In order to respond to this question, an answer must first be obtained for the third: Why did the Nazis agree in the first place to negotiate with Jews? Some of the contacts were conducted with the knowledge and approval of Adolf Hitler himself. This is a highly complex issue and Bauer does not clarify it sufficiently.

In this context, the Nazis appear to be pragmatists prepared to engage in negotiations and to agree to tactical arrangements seemingly opposed to their central goal: The total extermination of European Jewry. Bauer denies any contradiction between the Nazis' ideology and their tactics, and he provides strong arguments to back his position.

The Allies, on the other hand, refused to budge from their guiding principle that any negotiations with the Nazis would focus on only one topic: their unconditional surrender. According to Bauer, the Allies were victims of a basic misunderstanding: They thought that the Nazis wanted to rule Europe when, as Bauer sees it, the Nazis' principal goal was to rid themselves of the Jews. No body of evidence is presented to support this thesis.

In "Jews for Sale?" Bauer focuses on three major issues: The transfer agreement between the Third Reich and the Jewish Agency, according to which German Jews could immigrate to Palestine and transfer a considerable portion of their property there; the attempt by Rabbi Michael Dov-Ber Weissmandel and others to use bribery to rescue Slovakia's Jews and then all the Jews of occupied Europe; and the attempts to save Hungarian Jewry.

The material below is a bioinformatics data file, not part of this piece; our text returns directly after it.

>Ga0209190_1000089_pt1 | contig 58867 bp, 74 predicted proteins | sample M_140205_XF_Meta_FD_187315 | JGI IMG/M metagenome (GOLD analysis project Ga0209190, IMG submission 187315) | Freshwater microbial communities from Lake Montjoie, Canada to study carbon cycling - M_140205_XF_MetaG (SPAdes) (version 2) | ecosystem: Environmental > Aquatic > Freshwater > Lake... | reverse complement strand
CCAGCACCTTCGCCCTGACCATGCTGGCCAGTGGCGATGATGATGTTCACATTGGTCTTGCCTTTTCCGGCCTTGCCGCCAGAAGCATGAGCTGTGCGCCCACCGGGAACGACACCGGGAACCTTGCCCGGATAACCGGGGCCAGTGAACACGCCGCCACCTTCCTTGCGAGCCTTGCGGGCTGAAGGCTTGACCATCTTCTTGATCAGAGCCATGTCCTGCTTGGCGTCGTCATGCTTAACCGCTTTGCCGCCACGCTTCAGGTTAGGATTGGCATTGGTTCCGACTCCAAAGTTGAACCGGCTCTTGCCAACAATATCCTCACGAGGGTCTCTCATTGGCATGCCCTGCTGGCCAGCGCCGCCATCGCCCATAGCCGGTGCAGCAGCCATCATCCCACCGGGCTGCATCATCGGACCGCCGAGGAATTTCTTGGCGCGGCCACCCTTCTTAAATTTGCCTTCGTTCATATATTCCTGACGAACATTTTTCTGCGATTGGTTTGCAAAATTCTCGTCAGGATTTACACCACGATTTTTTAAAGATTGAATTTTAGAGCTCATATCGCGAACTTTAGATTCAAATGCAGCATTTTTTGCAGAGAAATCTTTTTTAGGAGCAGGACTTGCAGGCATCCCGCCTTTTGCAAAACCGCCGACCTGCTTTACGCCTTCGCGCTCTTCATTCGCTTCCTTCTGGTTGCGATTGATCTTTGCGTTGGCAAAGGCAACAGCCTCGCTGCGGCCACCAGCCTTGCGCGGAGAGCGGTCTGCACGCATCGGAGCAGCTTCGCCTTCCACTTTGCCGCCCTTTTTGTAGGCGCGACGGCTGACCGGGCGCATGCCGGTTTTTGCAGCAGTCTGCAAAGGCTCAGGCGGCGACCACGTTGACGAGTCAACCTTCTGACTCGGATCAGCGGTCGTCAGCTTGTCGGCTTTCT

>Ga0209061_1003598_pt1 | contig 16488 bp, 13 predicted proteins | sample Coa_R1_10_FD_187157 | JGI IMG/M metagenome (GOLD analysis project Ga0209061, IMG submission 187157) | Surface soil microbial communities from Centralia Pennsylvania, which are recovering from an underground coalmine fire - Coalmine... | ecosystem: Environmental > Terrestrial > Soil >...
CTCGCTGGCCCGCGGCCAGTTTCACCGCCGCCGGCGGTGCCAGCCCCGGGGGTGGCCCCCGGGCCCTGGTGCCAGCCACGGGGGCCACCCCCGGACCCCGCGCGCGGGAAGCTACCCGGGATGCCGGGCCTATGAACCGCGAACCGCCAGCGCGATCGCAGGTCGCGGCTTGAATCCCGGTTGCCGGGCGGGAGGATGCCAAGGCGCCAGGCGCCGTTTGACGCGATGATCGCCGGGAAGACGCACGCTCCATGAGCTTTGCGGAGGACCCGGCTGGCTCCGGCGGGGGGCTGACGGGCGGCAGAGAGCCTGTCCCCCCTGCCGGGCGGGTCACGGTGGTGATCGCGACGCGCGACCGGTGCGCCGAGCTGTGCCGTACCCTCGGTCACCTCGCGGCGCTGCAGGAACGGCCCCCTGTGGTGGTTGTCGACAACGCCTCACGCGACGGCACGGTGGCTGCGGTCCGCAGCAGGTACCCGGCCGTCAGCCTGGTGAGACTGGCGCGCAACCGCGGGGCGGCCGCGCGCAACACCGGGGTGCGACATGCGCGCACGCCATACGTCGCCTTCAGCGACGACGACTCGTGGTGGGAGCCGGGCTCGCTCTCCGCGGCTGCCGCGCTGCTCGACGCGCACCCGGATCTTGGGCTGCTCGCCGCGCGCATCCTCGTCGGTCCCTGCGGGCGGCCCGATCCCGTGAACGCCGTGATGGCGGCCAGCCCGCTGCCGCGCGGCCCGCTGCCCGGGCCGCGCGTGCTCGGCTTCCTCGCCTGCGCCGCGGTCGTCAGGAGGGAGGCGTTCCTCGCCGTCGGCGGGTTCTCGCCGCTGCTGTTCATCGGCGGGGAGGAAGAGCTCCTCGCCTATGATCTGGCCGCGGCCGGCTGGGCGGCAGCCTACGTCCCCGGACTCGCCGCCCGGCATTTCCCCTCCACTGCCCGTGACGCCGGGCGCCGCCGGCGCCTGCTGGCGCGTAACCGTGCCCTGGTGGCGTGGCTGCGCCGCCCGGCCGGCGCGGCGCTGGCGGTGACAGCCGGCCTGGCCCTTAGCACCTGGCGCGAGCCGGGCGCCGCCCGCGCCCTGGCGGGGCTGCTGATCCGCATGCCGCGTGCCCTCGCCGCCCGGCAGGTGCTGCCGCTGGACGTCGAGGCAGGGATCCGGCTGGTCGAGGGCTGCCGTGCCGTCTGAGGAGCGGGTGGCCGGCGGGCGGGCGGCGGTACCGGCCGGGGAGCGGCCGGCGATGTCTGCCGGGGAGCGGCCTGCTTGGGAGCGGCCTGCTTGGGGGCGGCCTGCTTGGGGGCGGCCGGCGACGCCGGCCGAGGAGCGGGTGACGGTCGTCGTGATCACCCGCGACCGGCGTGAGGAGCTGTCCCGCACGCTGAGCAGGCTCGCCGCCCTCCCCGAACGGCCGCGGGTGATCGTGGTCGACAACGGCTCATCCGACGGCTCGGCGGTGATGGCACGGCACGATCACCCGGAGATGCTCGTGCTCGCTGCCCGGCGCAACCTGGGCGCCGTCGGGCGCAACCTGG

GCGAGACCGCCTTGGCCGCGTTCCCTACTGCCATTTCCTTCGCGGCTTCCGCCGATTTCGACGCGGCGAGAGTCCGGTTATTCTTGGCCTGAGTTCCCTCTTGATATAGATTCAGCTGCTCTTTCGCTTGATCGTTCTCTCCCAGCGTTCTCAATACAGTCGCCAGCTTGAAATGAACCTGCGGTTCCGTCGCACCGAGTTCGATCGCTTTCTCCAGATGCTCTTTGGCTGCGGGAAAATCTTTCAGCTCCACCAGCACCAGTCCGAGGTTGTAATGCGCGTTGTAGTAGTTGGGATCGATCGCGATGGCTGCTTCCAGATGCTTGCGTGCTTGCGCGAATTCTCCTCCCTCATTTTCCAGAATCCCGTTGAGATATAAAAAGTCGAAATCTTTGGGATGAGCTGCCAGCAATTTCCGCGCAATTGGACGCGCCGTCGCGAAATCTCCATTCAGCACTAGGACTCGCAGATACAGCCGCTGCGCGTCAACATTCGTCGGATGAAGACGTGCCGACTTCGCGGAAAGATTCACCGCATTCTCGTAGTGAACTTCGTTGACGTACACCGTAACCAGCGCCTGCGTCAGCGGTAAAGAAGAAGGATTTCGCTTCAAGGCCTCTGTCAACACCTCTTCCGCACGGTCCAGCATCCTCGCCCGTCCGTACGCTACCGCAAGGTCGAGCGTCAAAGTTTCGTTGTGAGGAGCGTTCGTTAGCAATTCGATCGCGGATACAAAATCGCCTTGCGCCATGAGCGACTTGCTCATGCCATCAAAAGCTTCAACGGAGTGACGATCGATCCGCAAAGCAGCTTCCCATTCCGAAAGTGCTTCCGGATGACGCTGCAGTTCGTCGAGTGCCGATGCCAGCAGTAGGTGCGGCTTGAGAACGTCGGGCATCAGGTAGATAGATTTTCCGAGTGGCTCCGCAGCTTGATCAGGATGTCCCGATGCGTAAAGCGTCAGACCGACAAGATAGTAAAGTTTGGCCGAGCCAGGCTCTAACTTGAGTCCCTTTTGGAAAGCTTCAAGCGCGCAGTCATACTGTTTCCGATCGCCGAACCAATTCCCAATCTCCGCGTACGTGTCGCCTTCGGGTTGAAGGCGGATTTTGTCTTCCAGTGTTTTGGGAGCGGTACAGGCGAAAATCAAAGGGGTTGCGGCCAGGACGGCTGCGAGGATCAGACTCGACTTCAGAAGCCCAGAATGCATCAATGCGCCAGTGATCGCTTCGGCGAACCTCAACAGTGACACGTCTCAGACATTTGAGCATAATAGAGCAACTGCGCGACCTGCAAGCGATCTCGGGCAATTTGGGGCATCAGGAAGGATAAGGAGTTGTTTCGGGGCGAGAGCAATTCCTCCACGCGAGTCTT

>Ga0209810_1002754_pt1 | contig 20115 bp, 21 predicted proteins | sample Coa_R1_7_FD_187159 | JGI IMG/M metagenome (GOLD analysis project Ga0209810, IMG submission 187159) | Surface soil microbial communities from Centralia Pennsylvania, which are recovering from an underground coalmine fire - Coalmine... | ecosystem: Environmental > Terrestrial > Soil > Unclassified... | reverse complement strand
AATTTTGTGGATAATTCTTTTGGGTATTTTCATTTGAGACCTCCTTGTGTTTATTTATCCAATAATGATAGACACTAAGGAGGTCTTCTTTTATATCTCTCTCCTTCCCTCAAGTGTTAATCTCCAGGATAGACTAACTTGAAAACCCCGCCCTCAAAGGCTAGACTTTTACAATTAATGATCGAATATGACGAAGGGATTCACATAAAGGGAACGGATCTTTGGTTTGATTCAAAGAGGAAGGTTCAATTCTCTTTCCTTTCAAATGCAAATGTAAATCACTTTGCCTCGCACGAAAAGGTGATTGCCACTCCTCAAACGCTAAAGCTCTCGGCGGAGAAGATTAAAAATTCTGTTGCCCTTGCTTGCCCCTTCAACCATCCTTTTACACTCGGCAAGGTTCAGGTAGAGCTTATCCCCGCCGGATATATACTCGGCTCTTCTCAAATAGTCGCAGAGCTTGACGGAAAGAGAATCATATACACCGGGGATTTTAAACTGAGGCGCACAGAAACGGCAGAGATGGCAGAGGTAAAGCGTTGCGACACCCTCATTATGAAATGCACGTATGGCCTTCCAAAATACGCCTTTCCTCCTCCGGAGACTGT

The transfer agreement was made possible because of the convergence of the Jewish Agency's and the Nazis' interests: The Nazis wanted to rid themselves of the Jews, while the Jewish Agency needed those Jews in Palestine. The agreement aroused stiff opposition; however, Bauer describes it in positive terms. In doing so, he conceals one important fact: The agreement with the Nazis allowed the Jews to immigrate to only one place on earth - Palestine. Similarly, Bauer conceals the fact that David Ben-Gurion tended to oppose any attempt to rescue Jews during the Holocaust unless the destination was Palestine. The Germans' motives were unclear.

The fog surrounding the Germans' position becomes heavier when Bauer describes the heart-breaking and emotionally charged affair surrounding an ultra-Orthodox rabbi in Slovakia, Weissmandel, who tried to bribe the Nazis and who believed that, because of the bribe money he paid them, they stopped the deportation of Slovakian Jews for two years. He thought that additional money would enable him to delay the deportation even further and that additional money on top of that would enable the rescue of all European Jewry. After the war, he claimed that the Zionist movement abandoned his community because it was ultra-Orthodox.

Bauer attacks this issue from two directions. First, he states that the bribe money did not delay the deportation of Slovakia's Jews and that the "European plan" had not a breath of a chance of succeeding. He might be right in holding this position. Second, notes Bauer, the Jewish Agency and the American Jewish Joint Distribution Committee (JDC) did not forsake Slovakian Jewry but did send the Slovakian Jews the money that they needed. The presentation of the chain of events in this important episode is rather puzzling. On page 120, Bauer writes that, by the end of September 1943, $184,000 had been sent. It is unclear where the money came from and how it was transferred to its destination.